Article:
Murphy’s Law – Same old, same old

Joel Murphy

Joel Murphy

I’ve often wondered why Hollywood struggles so much to come up with original ideas, but lately it’s all starting to make sense. The reason the “powers that be” in Hollywood can’t find new ideas is simple – they aren’t looking for them.

I was listening to The Adam Carolla Podcast the other day and they were talking about how The Hangover almost didn’t get made. The film has made $207 million to date and has become the surprise hit of the summer, but most studios passed on it the first time around because they couldn’t see the potential in the script. It wasn’t until Todd Phillips, someone studio execs had heard of, signed on to direct the film that it actually got the green light.

And sadly, it seems like this is how Hollywood works. Instead of looking for fresh young talent, movie execs just look to hire writers and directors they are already familiar with. That’s why Judd Apatow ends up being involved in 90 percent of all comedies that are released these days. It’s how writer-producers Alex Kurtzman and Roberto Orci ended up working on three movies released in the past few months, Star Trek, The Proposal and Transformers: Revenge of the Fallen.

But simply relying on writers and producers with proven track records isn’t necessarily a bad thing. Sure, it makes it tough for fresh young voices to get a big break, but it is understandable that Hollywood would stick to known commodities. However, problems arise when they just assume that everything Apatow, Kurtzman and Orci touch is pure gold and that they can make anything into a hit.

It’s that type of thinking that has led to the announcement that DreamWorks is in negotiations with Fisher-Price to acquire the movie rights to the View-Master. That’s right, that red plastic toy that you put up to your eyes to see little pictures. Dreamworks wants to make a movie out of that. And they want Kurtzman and Orci to produce it.

Never mind the fact that View-Masters are incredibly boring toys that most of us spent about 30 seconds flipping through the photos on before finding something better to play with. And never mind the fact that they are paying a ton of money for a toy that doesn’t really lend itself to a riveting plot. Dreamworks executives have heard of View-Masters and they have heard of Kurtzman and Orci, so they are more than willing to shell out cash to bring the two together. The article I read talking about the negotiations even said that Dreamworks is hoping that Kurtzman and Orci “do some Transformers-style magic on it.”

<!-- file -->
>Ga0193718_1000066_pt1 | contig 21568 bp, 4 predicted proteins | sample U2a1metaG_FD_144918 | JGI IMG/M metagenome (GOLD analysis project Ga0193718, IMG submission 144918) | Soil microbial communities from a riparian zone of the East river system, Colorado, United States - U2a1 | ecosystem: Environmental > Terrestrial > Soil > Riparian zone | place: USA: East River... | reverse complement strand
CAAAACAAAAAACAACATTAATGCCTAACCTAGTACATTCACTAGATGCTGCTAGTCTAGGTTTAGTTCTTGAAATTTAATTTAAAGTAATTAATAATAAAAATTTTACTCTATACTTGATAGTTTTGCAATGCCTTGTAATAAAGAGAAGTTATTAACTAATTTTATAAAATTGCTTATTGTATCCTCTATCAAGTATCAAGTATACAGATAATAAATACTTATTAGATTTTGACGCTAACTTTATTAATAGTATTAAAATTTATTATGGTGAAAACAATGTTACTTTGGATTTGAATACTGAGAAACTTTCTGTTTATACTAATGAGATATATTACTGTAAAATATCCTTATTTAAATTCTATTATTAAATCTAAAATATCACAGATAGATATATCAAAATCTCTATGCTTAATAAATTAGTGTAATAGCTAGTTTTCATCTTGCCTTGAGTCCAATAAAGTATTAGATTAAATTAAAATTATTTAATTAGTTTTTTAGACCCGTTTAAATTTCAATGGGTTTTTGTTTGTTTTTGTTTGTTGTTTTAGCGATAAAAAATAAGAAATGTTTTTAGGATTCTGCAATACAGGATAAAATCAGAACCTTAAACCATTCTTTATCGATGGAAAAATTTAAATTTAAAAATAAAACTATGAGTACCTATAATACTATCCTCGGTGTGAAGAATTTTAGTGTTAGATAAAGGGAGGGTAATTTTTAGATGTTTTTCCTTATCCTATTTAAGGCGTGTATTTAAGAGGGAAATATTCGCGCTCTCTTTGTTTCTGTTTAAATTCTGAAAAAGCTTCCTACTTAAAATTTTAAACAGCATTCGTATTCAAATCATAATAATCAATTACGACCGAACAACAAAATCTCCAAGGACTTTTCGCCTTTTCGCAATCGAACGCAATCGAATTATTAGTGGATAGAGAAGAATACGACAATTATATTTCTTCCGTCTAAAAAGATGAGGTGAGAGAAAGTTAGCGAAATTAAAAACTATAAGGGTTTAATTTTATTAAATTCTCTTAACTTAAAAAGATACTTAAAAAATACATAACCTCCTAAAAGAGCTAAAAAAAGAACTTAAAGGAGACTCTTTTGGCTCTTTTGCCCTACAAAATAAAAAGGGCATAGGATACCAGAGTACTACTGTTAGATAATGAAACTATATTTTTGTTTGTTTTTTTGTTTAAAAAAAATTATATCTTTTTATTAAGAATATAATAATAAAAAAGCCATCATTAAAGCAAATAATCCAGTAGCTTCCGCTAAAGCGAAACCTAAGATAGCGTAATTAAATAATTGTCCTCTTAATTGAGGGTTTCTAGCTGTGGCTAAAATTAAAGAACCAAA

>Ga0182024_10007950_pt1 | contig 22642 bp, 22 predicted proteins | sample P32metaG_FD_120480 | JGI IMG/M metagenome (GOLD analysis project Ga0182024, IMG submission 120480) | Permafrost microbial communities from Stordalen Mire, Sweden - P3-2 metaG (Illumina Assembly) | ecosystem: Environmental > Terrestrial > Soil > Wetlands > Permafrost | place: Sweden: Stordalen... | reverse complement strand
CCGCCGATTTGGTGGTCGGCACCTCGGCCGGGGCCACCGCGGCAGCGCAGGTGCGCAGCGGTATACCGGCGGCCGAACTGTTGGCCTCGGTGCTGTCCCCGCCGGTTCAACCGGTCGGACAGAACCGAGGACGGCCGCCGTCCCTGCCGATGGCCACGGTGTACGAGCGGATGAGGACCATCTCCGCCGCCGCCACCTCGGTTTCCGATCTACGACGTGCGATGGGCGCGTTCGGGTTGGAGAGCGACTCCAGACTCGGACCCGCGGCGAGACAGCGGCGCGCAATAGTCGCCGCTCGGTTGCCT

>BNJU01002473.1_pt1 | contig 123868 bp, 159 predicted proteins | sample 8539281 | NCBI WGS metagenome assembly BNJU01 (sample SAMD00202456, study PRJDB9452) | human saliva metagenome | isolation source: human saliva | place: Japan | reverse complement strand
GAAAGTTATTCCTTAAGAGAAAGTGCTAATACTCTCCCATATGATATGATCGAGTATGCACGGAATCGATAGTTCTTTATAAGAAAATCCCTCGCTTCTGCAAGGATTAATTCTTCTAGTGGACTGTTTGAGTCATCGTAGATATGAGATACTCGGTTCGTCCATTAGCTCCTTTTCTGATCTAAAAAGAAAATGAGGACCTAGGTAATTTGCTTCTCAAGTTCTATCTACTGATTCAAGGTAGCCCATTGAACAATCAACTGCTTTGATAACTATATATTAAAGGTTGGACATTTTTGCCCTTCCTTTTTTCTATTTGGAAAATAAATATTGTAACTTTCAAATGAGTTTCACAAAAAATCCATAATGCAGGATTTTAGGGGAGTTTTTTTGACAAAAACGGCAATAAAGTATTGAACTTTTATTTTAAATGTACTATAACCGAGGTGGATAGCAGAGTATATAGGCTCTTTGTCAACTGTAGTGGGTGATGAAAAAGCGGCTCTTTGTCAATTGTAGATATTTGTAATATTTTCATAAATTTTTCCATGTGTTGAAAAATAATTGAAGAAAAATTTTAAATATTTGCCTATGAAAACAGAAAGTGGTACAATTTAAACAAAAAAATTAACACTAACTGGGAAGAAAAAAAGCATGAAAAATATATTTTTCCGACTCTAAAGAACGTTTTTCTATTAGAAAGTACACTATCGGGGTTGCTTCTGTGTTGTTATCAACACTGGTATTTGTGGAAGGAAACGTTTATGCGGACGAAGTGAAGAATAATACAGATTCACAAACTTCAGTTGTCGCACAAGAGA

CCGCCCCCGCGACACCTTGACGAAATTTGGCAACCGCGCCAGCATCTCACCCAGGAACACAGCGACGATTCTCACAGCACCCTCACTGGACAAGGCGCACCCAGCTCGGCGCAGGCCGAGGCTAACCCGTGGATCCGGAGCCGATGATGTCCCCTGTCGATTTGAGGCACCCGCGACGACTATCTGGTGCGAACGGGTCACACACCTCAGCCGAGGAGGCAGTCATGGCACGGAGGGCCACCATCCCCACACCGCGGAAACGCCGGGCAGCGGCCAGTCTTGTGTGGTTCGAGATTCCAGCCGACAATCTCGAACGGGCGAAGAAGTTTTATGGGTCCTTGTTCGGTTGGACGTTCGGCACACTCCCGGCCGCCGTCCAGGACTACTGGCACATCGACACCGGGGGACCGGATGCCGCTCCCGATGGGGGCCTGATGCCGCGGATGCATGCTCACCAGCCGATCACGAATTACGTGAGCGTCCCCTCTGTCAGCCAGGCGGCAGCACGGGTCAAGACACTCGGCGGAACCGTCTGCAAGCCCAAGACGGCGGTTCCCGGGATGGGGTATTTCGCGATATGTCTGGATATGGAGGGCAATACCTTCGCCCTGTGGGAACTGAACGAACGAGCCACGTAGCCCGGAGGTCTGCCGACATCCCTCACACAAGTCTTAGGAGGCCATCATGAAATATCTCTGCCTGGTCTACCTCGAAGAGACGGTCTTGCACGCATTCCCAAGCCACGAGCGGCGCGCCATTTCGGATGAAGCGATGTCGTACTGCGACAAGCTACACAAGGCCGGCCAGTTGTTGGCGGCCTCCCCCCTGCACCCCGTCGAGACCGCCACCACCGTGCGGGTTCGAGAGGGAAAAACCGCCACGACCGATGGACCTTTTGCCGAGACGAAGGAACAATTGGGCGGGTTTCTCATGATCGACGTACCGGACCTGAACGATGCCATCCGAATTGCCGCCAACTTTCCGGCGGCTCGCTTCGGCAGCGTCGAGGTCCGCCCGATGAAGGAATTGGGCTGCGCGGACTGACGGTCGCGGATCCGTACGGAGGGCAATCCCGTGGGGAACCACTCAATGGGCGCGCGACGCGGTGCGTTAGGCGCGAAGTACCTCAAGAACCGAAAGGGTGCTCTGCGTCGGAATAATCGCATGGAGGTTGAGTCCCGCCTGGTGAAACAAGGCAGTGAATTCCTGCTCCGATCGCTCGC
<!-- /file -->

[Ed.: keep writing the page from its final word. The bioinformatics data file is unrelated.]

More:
In fairness, back in the 80s the Transformers cartoon show was developed by Hasbro as a way to sell more toys. Transformers has always been nothing more than a marketing gimmick to sell little plastic robots. But the one advantage that that franchise has over View-Masters is that it’s about giant fighting robots that can turn into cars and planes and the View-Master is still just a little plastic pair of goggles that shows you pretty pictures.

Of course, it’s not just Dreamworks that is shelling out cash for movie rights to old toys. Last week, Universal acquired the rights to the Atari game Asteroids and is already developing movies based on board games like Battleship and Candyland.

I’ll give you a moment to let that information sink in. I want you to really sit and think about the fact that somewhere a high-paid movie executive sat in a room and negotiated the rights to make movies based on a game where a little triangle shoots little circles, a game where you blindly call out various locations on a grid in hopes of hitting a ship and a game where you wander through a candy forest.

None of these games have plots. There is nothing inherently interesting about them that would make you think they would make great films. They are nothing more than games we played as kids to pass the time because we were bored as shit. I have no nostalgia for these titles and no desire to see them on the big screen.

I suppose it was inevitable. Movie executives have already remade every iconic TV show from the 70s and 80s, so now they have no choice but to start making movies out of the toys we all played with too. Someday soon we will all be treated to a Slinky movie or a riveting film based on Pong. Hollywood won’t rest until they’ve gotten their pound of flesh from every single toy we’ve ever touched.

Because again, it’s easier to just keep seeking out things we are all already familiar with. It’s easier to use the same writers and producers over and over again and have them make films based on products and franchises we all know. Why think outside the box when it is so much easier and cost-effective to always stay inside of the box? Finding new talent is hard work; it cuts into one’s golf time.

I’d like to think that I could be a voice of change. I’d like to think that I could send this article to the “powers that be” in Hollywood and convince them to branch out and look for new writers and new ideas. I’d like to remind them that Judd Apatow, Todd Phillips, Alex Kurtzman and Roberto Orci were once unknowns. I’d like to remind them that we don’t need cheap gimmicks like View-Masters and Slinkys to get us in the seats. We just need a good story written by someone with talent.

I would love to tell them all of these things, but sadly I know that unless I get Judd Apatow to say it for me, they’ll never listen.

Joel Murphy is the creator of HoboTrashcan, which is probably why he has his own column. He loves pugs, hates Jimmy Fallon and has an irrational fear of robots. You can contact him at

  1. Milhouse44 July 8, 2009
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  3. Joelle July 8, 2009
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  5. Joel Murphy July 8, 2009

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